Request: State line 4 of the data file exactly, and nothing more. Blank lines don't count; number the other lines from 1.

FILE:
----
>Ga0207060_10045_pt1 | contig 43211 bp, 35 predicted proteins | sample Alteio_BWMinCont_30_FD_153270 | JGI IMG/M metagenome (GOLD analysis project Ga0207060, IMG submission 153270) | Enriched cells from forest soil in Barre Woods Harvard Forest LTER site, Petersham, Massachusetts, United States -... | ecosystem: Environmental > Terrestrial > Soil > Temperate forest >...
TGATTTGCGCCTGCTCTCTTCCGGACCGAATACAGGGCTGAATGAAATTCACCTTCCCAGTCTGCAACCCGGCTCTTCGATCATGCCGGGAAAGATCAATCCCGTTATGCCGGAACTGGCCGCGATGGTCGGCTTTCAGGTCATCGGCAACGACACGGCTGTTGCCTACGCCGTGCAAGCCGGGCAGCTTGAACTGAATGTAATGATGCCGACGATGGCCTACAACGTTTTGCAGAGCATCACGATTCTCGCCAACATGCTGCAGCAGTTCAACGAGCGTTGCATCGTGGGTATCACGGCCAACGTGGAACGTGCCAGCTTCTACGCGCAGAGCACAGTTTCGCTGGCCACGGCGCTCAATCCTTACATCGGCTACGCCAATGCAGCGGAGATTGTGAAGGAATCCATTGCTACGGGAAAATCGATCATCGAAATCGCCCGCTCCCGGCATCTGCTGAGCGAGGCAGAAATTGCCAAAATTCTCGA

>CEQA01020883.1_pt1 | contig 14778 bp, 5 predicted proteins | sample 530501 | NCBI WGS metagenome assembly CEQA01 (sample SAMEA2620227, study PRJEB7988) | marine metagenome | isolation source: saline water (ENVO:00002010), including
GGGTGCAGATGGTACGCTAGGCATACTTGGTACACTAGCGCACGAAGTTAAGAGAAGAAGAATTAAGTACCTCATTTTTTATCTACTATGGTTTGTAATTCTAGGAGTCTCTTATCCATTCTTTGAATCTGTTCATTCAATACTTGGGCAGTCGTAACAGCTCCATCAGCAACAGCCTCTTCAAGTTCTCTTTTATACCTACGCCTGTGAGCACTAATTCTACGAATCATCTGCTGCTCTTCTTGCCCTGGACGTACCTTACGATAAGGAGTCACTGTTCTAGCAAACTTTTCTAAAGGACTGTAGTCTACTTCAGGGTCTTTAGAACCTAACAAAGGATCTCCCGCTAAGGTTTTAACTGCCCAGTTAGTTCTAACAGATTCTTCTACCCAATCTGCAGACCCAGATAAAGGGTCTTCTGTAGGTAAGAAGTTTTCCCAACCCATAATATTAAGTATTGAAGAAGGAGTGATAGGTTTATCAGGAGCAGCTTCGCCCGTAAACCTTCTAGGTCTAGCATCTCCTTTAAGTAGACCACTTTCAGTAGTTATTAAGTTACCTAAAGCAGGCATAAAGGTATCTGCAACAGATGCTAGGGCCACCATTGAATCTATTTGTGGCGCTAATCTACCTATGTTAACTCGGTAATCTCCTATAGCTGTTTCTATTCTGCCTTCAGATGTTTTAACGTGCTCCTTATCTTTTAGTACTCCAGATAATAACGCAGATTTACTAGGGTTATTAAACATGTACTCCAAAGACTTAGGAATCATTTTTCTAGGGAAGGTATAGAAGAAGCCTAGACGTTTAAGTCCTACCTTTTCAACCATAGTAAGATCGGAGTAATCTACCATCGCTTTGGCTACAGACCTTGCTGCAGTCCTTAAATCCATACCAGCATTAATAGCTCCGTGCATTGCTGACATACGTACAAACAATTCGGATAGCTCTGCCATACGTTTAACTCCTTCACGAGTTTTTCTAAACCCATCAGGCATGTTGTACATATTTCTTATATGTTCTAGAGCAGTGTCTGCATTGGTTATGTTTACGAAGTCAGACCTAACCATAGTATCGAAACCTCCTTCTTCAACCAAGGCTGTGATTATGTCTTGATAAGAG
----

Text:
GGGTGCAGATGGTACGCTAGGCATACTTGGTACACTAGCGCACGAAGTTAAGAGAAGAAGAATTAAGTACCTCATTTTTTATCTACTATGGTTTGTAATTCTAGGAGTCTCTTATCCATTCTTTGAATCTGTTCATTCAATACTTGGGCAGTCGTAACAGCTCCATCAGCAACAGCCTCTTCAAGTTCTCTTTTATACCTACGCCTGTGAGCACTAATTCTACGAATCATCTGCTGCTCTTCTTGCCCTGGACGTACCTTACGATAAGGAGTCACTGTTCTAGCAAACTTTTCTAAAGGACTGTAGTCTACTTCAGGGTCTTTAGAACCTAACAAAGGATCTCCCGCTAAGGTTTTAACTGCCCAGTTAGTTCTAACAGATTCTTCTACCCAATCTGCAGACCCAGATAAAGGGTCTTCTGTAGGTAAGAAGTTTTCCCAACCCATAATATTAAGTATTGAAGAAGGAGTGATAGGTTTATCAGGAGCAGCTTCGCCCGTAAACCTTCTAGGTCTAGCATCTCCTTTAAGTAGACCACTTTCAGTAGTTATTAAGTTACCTAAAGCAGGCATAAAGGTATCTGCAACAGATGCTAGGGCCACCATTGAATCTATTTGTGGCGCTAATCTACCTATGTTAACTCGGTAATCTCCTATAGCTGTTTCTATTCTGCCTTCAGATGTTTTAACGTGCTCCTTATCTTTTAGTACTCCAGATAATAACGCAGATTTACTAGGGTTATTAAACATGTACTCCAAAGACTTAGGAATCATTTTTCTAGGGAAGGTATAGAAGAAGCCTAGACGTTTAAGTCCTACCTTTTCAACCATAGTAAGATCGGAGTAATCTACCATCGCTTTGGCTACAGACCTTGCTGCAGTCCTTAAATCCATACCAGCATTAATAGCTCCGTGCATTGCTGACATACGTACAAACAATTCGGATAGCTCTGCCATACGTTTAACTCCTTCACGAGTTTTTCTAAACCCATCAGGCATGTTGTACATATTTCTTATATGTTCTAGAGCAGTGTCTGCATTGGTTATGTTTACGAAGTCAGACCTAACCATAGTATCGAAACCTCCTTCTTCAACCAAGGCTGTGATTATGTCTTGATAAGAG